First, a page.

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Teachers write and send their own obituaries to Iowa governor as schools near reopening

Teachers write and send their own obituaries to Iowa governor as schools near reopening

The desperate teachers hope the move will force Gov. Kimberly Reynolds to reconsider her school plans for the fall while the pandemic death toll continues to rise across the country.

As the fall reopening of schools fast approaches in the absence of clear communication as to what safety measures will be adopted, a group of Iowa teachers are writing and sending their own mock obituaries to their governor. The desperate teachers hope the move will force Gov. Kimberly Reynolds to reconsider her school plans for the fall while the pandemic death toll continues to rise across the country. "I'm very scared," 7th-grade teacher Kerry Finley told Good Morning America. "Are we going to wear scrubs? Are they going to amend the dress code? If we are going to do this, we are going to have to do this the way the hospitals did. We need training. We can't just say, 'OK, go back.'"



 

 

This heartbreaking movement began after art teacher Jeremy Dumkreiger—who helped start the Facebook group Iowa Educators for a Safe Return to School—shared his self-written obituary in an op-ed for the local news blog, Iowa Starting Line, earlier this month. In the article, Dumkrieger urged fellow teachers to send their obituaries to the office of the governor and demand that she declare a statewide school mask mandate. "Wearing masks and/or face shields is the best way for schools to decrease the chance of COVID-19 from spreading from students to teachers and vice versa," he wrote.



 

 

"CDC Director Dr. Robert Redfield has said that if Americans wore a mask for the next six weeks, we could drive this virus into the ground.' If we do not require this mask mandate, we risk the chance of driving our teachers and schools into the ground, literally," Dumkreiger added. "I think what we were trying to do is humanize us in her mind, make her see us as people," said Finley, one of several educators who participated in the movement.



 

 

As of Friday morning, there's been at least 42,928 confirmed cases of COVID-19 in Iowa, with the number of new daily cases reaching 232 this week. "I would like to see masks on everyone. We want a safe return to school, which means safe plans," said Dumkrieger, who explained that he sent his obit to grab Reynolds' attention. "And [to] say, 'This is what we're thinking about and a lot of teachers are too scared to say it," he said. "Writing your own obituary reflects on who you are, what you've been, and who you want to become. It's sobering for sure.



 

 

Meanwhile, according to The Hill, Reynolds did provide some guidance at a press conference Thursday, revealing that the state plans to provide personal protective equipment to schools for an initial 30 days. The governor added that the Iowa Department of Education will also be releasing guidance for schools in the event that someone at a school is infected with the virus. "We need to keep our next generation learning, growing, and preparing for a bright future and online learning is an essential component of that," Reynolds said. "But it can't make up for the critical role our schools play in the development of social and emotional skills that our children rely on."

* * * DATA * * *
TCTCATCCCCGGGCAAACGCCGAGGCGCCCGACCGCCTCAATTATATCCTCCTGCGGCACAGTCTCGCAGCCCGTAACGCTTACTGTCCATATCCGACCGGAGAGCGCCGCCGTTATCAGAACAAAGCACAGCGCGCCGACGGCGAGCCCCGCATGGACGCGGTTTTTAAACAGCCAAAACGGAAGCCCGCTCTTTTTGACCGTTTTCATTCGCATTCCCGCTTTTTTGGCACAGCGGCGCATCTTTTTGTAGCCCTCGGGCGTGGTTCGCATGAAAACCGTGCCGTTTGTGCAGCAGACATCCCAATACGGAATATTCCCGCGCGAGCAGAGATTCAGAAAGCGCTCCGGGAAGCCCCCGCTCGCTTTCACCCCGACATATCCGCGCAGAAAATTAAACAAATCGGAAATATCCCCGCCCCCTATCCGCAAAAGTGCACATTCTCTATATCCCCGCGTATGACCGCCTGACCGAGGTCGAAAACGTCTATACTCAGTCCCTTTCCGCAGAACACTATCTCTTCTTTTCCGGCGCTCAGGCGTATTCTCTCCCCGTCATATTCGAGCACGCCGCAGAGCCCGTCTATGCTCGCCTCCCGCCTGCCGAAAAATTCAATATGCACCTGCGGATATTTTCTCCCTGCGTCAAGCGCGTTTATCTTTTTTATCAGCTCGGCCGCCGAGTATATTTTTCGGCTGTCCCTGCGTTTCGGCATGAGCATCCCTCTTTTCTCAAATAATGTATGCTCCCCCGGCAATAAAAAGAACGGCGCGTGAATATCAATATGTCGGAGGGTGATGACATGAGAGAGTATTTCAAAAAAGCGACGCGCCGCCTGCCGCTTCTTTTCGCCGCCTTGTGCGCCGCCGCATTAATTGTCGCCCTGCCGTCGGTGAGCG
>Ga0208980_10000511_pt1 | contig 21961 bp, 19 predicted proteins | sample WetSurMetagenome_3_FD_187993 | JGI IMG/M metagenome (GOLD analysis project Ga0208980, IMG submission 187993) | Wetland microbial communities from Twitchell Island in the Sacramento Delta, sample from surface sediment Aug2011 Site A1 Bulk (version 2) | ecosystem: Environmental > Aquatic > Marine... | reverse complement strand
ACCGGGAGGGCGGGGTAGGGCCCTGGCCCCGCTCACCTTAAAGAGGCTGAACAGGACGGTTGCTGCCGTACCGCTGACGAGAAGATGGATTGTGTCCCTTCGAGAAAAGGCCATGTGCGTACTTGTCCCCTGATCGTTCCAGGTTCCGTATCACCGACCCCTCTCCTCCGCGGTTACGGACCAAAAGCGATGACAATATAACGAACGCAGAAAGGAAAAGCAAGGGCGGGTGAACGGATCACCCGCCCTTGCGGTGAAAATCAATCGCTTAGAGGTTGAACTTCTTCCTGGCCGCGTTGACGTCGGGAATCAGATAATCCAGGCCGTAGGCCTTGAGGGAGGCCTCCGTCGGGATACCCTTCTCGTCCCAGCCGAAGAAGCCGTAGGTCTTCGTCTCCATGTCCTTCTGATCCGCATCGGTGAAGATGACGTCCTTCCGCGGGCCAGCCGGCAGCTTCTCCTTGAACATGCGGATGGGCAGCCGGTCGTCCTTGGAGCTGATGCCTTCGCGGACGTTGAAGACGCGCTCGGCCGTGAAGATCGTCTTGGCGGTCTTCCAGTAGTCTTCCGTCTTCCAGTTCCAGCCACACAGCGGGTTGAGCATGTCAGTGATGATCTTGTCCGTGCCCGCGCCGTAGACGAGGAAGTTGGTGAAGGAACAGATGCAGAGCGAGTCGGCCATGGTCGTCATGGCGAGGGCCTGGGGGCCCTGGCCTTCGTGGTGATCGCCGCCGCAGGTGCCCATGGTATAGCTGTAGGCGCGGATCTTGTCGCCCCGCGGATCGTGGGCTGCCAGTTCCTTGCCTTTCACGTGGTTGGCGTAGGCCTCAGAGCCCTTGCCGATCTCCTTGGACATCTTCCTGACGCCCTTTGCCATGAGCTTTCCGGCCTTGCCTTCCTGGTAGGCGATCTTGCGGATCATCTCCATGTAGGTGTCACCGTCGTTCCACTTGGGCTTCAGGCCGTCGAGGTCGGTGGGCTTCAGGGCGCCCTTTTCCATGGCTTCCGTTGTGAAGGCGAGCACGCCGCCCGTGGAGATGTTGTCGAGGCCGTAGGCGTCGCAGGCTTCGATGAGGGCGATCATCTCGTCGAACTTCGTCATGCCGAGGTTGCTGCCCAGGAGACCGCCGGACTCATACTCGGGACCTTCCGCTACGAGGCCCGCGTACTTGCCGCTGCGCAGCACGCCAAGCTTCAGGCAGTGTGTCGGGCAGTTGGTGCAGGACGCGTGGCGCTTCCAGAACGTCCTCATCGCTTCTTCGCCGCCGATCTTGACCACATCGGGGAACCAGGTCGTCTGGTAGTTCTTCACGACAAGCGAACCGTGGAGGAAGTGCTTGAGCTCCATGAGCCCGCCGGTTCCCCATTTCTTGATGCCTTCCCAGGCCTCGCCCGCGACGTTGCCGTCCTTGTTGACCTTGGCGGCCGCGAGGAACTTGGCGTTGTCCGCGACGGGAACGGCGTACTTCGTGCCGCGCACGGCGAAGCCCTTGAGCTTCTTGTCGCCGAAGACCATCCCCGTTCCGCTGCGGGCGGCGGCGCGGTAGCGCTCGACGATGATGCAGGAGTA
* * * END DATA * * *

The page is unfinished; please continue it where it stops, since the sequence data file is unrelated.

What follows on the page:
However, this guidance has done little to comfort some educators who pointed out that while it might be helpful for counties with small case counts, it won’t be adequate for larger, more densely populated counties. "My school has nearly 800 students and as a fine arts teacher, I will see over 300 students over a two day period," said Emily Tinsman, a music teacher in Des Moines Public Schools. "If I contract the virus, I’ve exposed over 300 students. It’s hard to understand her guidance as she’s not a health professional or an educator surrounded by hundreds of students every day."



 

 

Disclaimer: Information about the pandemic is swiftly changing, and Upworthy is committed to providing the most recent and verified updates in our articles and reportage. However, considering the frequency in developments, some of the information/data in this article may have changed since the time of publication. Therefore, we encourage you to also regularly check online resources from local public health departments, the Centers for Disease Control, and the World Health Organization.

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